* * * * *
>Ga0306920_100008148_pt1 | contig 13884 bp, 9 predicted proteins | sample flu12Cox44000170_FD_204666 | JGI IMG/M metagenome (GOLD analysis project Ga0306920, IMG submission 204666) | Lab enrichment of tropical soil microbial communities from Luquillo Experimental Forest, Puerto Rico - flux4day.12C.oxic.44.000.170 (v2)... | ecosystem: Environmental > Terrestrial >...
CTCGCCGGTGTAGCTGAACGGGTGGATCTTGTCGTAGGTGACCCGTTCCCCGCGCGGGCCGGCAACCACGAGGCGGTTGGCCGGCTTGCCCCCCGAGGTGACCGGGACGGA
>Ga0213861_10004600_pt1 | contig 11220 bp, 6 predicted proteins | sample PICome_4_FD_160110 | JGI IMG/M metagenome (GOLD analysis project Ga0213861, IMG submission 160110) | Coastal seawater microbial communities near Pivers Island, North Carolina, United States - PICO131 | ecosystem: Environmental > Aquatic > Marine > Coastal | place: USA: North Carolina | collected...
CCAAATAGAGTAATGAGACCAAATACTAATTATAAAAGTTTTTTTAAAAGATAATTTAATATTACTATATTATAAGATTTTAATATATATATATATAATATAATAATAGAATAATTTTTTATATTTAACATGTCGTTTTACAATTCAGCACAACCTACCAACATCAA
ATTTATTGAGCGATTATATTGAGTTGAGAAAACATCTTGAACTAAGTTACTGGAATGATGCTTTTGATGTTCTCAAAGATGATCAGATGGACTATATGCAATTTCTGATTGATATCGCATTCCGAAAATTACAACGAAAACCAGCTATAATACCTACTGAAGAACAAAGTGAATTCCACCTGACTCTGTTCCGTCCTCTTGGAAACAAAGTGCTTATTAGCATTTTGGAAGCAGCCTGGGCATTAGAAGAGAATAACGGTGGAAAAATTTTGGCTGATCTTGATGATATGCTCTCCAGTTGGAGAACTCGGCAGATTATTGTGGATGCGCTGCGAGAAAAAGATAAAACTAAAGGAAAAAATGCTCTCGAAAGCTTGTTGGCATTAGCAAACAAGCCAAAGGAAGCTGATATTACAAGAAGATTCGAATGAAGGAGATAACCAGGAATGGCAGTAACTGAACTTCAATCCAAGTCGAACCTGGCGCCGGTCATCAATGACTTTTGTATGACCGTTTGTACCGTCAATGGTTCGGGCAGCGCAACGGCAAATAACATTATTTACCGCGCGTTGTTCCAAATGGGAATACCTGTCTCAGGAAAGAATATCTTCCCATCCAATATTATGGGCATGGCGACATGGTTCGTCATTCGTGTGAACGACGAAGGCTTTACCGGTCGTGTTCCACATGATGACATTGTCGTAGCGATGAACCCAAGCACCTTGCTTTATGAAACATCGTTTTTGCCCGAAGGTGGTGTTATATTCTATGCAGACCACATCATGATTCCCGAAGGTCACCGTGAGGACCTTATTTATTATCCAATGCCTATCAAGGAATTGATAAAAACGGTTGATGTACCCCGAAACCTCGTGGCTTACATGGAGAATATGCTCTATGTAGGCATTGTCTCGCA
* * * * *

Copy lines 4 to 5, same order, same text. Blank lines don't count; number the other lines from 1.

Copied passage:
CCAAATAGAGTAATGAGACCAAATACTAATTATAAAAGTTTTTTTAAAAGATAATTTAATATTACTATATTATAAGATTTTAATATATATATATATAATATAATAATAGAATAATTTTTTATATTTAACATGTCGTTTTACAATTCAGCACAACCTACCAACATCAA
ATTTATTGAGCGATTATATTGAGTTGAGAAAACATCTTGAACTAAGTTACTGGAATGATGCTTTTGATGTTCTCAAAGATGATCAGATGGACTATATGCAATTTCTGATTGATATCGCATTCCGAAAATTACAACGAAAACCAGCTATAATACCTACTGAAGAACAAAGTGAATTCCACCTGACTCTGTTCCGTCCTCTTGGAAACAAAGTGCTTATTAGCATTTTGGAAGCAGCCTGGGCATTAGAAGAGAATAACGGTGGAAAAATTTTGGCTGATCTTGATGATATGCTCTCCAGTTGGAGAACTCGGCAGATTATTGTGGATGCGCTGCGAGAAAAAGATAAAACTAAAGGAAAAAATGCTCTCGAAAGCTTGTTGGCATTAGCAAACAAGCCAAAGGAAGCTGATATTACAAGAAGATTCGAATGAAGGAGATAACCAGGAATGGCAGTAACTGAACTTCAATCCAAGTCGAACCTGGCGCCGGTCATCAATGACTTTTGTATGACCGTTTGTACCGTCAATGGTTCGGGCAGCGCAACGGCAAATAACATTATTTACCGCGCGTTGTTCCAAATGGGAATACCTGTCTCAGGAAAGAATATCTTCCCATCCAATATTATGGGCATGGCGACATGGTTCGTCATTCGTGTGAACGACGAAGGCTTTACCGGTCGTGTTCCACATGATGACATTGTCGTAGCGATGAACCCAAGCACCTTGCTTTATGAAACATCGTTTTTGCCCGAAGGTGGTGTTATATTCTATGCAGACCACATCATGATTCCCGAAGGTCACCGTGAGGACCTTATTTATTATCCAATGCCTATCAAGGAATTGATAAAAACGGTTGATGTACCCCGAAACCTCGTGGCTTACATGGAGAATATGCTCTATGTAGGCATTGTCTCGCA